JOLIET – Help could be on the way if Will County is able to latch onto some of the billions in federal highway dollars being made available to address freight transportation issues around the nation.
The U.S. House on Thursday approved a five-year, $305 billion transportation bill that has gotten a lot of attention for being the first long-term highway bill passed in years.
Locally, officials have pointed to a special fund created for freight transportation projects.
“There’s nothing that specifies where the money is going in the bill,” said Rep. Dan Lipinski, D-Western Springs. But the bill does create “funding specifically for projects that will move freight more efficiently.”
Lipinski, whose district includes part of northern Will County, said the highway bill should provide some relief for freight issues locally.
“In Will County, there’s the issue of the traffic caused by the intermodals,” he said. “I believe that is something that will be helped by the freight program.”
Lipinski was a member of the House-Senate Conference Committee that worked out differences to create a compromise bill, which is the first long-term federal highway bill in 10 years.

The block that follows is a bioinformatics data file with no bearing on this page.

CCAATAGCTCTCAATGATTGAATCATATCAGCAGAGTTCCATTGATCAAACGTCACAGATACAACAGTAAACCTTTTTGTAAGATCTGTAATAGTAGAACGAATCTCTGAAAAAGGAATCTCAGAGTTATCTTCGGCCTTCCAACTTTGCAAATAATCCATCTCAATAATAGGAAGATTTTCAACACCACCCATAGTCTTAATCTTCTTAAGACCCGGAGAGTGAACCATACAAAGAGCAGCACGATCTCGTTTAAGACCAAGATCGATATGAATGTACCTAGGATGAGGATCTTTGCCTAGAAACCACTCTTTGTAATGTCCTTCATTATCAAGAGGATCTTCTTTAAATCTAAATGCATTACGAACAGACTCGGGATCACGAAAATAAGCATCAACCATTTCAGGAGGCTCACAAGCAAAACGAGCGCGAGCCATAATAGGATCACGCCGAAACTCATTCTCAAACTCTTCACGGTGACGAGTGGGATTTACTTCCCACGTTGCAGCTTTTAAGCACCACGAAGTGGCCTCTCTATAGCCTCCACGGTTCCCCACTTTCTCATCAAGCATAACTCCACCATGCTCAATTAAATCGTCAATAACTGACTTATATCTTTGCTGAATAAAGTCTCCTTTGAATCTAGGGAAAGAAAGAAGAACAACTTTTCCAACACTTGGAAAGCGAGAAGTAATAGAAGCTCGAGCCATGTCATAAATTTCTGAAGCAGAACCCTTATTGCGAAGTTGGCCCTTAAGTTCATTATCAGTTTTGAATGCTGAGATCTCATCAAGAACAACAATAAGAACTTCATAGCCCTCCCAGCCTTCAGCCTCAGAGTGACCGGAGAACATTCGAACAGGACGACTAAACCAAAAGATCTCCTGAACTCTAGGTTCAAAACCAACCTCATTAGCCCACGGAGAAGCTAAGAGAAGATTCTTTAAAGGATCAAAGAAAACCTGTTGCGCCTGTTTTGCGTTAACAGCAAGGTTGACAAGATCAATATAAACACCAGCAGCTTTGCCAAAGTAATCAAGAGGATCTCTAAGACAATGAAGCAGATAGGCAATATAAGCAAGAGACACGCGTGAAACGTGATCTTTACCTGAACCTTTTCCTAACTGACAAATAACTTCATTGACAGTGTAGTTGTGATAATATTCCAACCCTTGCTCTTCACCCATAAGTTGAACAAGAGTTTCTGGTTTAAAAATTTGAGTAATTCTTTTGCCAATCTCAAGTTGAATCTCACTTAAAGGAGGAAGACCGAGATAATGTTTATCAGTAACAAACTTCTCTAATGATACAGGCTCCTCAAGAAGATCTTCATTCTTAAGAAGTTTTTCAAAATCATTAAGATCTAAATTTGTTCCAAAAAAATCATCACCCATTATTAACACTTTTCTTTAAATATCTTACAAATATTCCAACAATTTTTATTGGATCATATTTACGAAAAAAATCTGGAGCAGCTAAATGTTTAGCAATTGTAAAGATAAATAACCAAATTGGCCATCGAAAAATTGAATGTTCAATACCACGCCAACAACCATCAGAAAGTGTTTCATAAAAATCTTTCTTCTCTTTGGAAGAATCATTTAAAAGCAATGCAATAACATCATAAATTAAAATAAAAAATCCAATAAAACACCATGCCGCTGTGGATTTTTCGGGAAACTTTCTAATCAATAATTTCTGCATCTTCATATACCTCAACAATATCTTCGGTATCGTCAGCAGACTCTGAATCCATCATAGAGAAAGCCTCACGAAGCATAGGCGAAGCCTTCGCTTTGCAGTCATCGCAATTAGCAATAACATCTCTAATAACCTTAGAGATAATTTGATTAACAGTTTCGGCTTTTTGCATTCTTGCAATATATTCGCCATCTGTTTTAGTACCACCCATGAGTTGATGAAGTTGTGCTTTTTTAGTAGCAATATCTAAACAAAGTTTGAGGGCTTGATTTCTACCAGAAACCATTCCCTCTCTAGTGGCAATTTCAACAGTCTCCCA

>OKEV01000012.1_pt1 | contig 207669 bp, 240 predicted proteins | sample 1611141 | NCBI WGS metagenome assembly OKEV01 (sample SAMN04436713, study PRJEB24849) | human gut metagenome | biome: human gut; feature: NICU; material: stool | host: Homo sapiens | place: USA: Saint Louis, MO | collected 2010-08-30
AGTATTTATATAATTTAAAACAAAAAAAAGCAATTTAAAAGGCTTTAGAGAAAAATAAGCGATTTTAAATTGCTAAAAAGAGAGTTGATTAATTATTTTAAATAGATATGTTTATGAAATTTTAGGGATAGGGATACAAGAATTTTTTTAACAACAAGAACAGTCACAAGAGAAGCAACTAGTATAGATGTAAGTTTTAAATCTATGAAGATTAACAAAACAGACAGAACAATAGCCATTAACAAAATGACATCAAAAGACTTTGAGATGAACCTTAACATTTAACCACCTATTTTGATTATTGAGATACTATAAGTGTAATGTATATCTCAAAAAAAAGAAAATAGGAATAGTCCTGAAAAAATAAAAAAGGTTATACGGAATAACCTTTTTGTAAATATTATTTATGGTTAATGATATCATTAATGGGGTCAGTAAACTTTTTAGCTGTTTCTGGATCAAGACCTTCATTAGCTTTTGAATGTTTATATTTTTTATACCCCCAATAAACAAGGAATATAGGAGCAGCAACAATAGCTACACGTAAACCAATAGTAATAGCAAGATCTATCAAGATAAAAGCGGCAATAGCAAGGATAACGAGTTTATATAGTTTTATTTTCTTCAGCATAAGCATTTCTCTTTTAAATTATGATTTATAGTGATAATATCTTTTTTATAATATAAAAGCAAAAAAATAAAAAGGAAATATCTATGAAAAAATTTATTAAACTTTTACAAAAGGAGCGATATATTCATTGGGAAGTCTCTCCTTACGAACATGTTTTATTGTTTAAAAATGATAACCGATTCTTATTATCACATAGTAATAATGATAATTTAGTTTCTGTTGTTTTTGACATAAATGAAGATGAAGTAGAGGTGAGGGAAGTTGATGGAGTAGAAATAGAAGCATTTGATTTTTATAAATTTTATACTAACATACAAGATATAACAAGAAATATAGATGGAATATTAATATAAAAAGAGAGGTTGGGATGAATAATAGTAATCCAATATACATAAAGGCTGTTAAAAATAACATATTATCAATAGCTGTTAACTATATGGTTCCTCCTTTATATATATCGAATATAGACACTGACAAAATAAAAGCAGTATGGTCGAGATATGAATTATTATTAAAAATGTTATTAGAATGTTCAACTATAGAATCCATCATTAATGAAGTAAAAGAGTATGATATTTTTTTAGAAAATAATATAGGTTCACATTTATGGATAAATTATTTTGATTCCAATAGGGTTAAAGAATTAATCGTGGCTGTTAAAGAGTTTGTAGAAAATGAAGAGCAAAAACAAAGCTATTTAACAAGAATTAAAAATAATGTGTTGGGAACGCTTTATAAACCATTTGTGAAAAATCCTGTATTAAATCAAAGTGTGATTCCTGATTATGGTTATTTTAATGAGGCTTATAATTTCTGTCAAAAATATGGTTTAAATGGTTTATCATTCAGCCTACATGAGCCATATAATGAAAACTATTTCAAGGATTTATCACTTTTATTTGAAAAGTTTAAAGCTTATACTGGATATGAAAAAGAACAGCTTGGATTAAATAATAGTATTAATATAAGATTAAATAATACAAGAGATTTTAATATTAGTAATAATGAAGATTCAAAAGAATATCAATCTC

U.S. Rep. Bill Foster, D-Naperville, whose district includes Joliet, has pointed to the need for a long-term highway bill to fund projects such as widening Interstate 80 and a Houbolt Road bridge to relieve truck congestion in the region.
Joliet Mayor Bob O’Dekirk has been voicing growing confidence that the proposed Houbolt Road bridge, which would span the Des Plaines River to create a direct connection between CenterPoint Intermodal Center-Joliet and Interstate 80, will be built. This week, O’Dekirk said he wanted the city’s 2016 budget to account for the beginning of work on the bridge.
U.S. Rep. Randy Hultgren, R-Winfield, whose district also includes part of northern Will County, issued a news release Thursday saying the highway bill “will allow our local communities to plan years down the road for much-needed projects.”
Hultgren said Illinois will get an average of $1.5 billion a year from the highway bill and $7.5 billion through 2020. Illinois will get another $3 billion through 2020 in funding for mass transit.
Senate approval was expected later Thursday.